AIDS in Black America: A Study of the City of Chicago | OMICS International | Abstract
ISSN: 2155-6105

Journal of Addiction Research & Therapy
Open Access

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Research Article

AIDS in Black America: A Study of the City of Chicago

Arthur Horton*

Department of Social Work and Human Services, Lewis University, Romeoville, Illinois, USA

*Corresponding Author:
Dr. Arthur Horton
Department of Social Work and Human Services
Lewis University, Romeoville, Illinois 60446-2200, USA
E-mail: [email protected]

Received March 19, 2013; Accepted April 28, 2013; Published May 22, 2013

Citation: Horton A (2013) AIDS in Black America: A Study of the City of Chicago. J Addict Res Ther 4:148. doi:10.4172/2155-6105.1000148

Copyright: © 2013 Horton A. This is an open-access article distributed under the terms of the Creative Commons Attribution License, which permits unrestricted use, distribution, and reproduction in any medium, provided the original author and source are credited.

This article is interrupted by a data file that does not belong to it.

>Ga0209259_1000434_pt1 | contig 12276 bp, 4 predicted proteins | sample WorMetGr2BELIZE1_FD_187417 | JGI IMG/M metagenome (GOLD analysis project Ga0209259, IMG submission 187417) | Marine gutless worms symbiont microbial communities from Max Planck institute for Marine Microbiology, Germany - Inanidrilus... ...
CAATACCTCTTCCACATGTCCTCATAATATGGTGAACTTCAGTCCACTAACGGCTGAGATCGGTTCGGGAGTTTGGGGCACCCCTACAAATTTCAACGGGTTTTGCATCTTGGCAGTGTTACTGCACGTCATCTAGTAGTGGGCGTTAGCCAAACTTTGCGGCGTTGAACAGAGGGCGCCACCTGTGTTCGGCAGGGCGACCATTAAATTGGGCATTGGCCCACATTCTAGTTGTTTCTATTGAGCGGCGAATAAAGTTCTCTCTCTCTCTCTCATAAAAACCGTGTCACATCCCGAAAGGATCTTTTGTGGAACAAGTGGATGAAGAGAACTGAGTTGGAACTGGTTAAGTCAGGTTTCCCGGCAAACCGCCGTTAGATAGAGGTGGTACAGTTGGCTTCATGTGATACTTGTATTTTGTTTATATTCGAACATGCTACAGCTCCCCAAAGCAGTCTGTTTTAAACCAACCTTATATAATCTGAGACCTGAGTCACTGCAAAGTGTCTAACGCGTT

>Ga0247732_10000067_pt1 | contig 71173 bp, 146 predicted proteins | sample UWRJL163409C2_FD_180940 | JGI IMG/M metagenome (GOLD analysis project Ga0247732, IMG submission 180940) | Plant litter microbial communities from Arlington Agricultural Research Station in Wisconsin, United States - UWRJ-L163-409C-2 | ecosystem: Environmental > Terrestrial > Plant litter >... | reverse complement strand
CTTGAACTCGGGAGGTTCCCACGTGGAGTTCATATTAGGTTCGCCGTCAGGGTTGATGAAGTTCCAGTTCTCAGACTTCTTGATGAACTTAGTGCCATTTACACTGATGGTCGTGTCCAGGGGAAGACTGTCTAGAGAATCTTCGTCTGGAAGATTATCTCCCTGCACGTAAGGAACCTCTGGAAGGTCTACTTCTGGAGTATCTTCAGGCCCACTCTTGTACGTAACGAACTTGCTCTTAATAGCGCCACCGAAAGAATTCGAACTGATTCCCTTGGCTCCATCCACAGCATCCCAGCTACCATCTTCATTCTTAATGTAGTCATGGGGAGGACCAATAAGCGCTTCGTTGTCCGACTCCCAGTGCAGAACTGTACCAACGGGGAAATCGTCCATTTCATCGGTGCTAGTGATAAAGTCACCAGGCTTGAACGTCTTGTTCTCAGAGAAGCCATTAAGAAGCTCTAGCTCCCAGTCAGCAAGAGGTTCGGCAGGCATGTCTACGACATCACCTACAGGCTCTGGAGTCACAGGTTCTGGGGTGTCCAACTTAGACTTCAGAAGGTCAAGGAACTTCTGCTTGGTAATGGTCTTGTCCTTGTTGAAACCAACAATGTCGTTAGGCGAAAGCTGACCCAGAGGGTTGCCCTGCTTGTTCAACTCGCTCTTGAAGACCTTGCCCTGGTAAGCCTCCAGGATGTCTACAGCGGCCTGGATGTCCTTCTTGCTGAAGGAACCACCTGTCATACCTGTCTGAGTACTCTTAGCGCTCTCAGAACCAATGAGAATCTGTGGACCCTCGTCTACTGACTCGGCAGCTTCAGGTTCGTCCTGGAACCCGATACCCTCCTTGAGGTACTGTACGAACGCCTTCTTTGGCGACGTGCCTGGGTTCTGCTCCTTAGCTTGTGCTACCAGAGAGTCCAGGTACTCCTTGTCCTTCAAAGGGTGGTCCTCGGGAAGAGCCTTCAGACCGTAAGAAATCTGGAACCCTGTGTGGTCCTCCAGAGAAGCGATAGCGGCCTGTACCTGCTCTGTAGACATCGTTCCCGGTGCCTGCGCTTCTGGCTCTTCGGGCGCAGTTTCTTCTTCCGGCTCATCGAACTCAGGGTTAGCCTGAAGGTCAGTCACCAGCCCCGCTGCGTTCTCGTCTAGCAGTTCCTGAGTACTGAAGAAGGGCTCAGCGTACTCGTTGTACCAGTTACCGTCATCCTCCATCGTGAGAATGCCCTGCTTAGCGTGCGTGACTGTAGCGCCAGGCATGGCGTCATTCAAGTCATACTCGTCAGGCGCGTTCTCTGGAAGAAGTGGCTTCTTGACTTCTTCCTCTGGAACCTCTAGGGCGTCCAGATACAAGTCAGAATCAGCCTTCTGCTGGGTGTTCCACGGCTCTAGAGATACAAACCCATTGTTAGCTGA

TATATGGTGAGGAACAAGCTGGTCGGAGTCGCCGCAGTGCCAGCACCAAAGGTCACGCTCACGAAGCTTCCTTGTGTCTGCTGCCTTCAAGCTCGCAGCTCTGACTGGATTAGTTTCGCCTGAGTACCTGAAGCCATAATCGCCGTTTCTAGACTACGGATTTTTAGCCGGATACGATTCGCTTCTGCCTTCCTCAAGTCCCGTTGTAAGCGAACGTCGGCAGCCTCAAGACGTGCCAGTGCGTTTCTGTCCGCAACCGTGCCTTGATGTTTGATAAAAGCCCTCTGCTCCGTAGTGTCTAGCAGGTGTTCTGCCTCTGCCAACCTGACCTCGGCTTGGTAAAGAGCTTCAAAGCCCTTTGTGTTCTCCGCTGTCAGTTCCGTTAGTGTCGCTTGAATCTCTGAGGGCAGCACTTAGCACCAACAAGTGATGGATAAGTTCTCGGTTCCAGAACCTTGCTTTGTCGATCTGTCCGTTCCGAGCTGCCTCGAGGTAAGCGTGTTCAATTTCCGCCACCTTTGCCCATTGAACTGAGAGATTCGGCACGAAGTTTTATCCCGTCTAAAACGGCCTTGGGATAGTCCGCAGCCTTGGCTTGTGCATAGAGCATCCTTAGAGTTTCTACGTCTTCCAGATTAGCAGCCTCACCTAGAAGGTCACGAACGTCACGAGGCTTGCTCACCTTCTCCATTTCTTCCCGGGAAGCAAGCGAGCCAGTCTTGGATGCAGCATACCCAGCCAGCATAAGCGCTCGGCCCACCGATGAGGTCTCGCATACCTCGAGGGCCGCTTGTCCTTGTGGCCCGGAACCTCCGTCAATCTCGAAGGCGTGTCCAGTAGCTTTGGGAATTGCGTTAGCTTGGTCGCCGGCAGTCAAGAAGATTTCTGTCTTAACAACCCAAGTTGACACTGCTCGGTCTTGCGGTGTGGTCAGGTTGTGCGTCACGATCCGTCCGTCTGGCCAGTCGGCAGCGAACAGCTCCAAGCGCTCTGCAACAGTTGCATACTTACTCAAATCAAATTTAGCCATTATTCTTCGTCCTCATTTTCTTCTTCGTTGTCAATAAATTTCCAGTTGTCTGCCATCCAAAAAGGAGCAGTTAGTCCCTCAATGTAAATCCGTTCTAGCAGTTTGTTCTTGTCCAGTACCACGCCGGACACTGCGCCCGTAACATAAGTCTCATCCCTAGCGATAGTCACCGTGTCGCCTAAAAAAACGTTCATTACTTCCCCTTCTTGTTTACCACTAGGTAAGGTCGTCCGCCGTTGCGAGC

There is an epidemic of HIV/AIDS in African American women in United States, and it is devastating black communities. There is a disproportionate outbreak among black women and adolescents; they are especially at risk these days. They are being infected through unprotected sexual intercourse, drug use and babies being born with AIDS because the mother is infected. Because such a large proportion of black females who carry the disease live in poverty, there is minimal health care, either as prevention or maintenance of victims of the virus. This study examines a possible success story in coping with the epidemic as found in the dramatic decrease of the HIV/ AIDS death rates for the city of Chicago. It considers the effects of educational achievement of blacks in relation to the decline in HIV related deaths over a decade in Chicago. Some of the results are surprising and not as hypothesized, for example increases in education did not uniformly lead to a decrease in AID cases. The impact of HIV/AID regarding black females was as hypothesized. The number of cases increased over the decade and at a statistically significant level.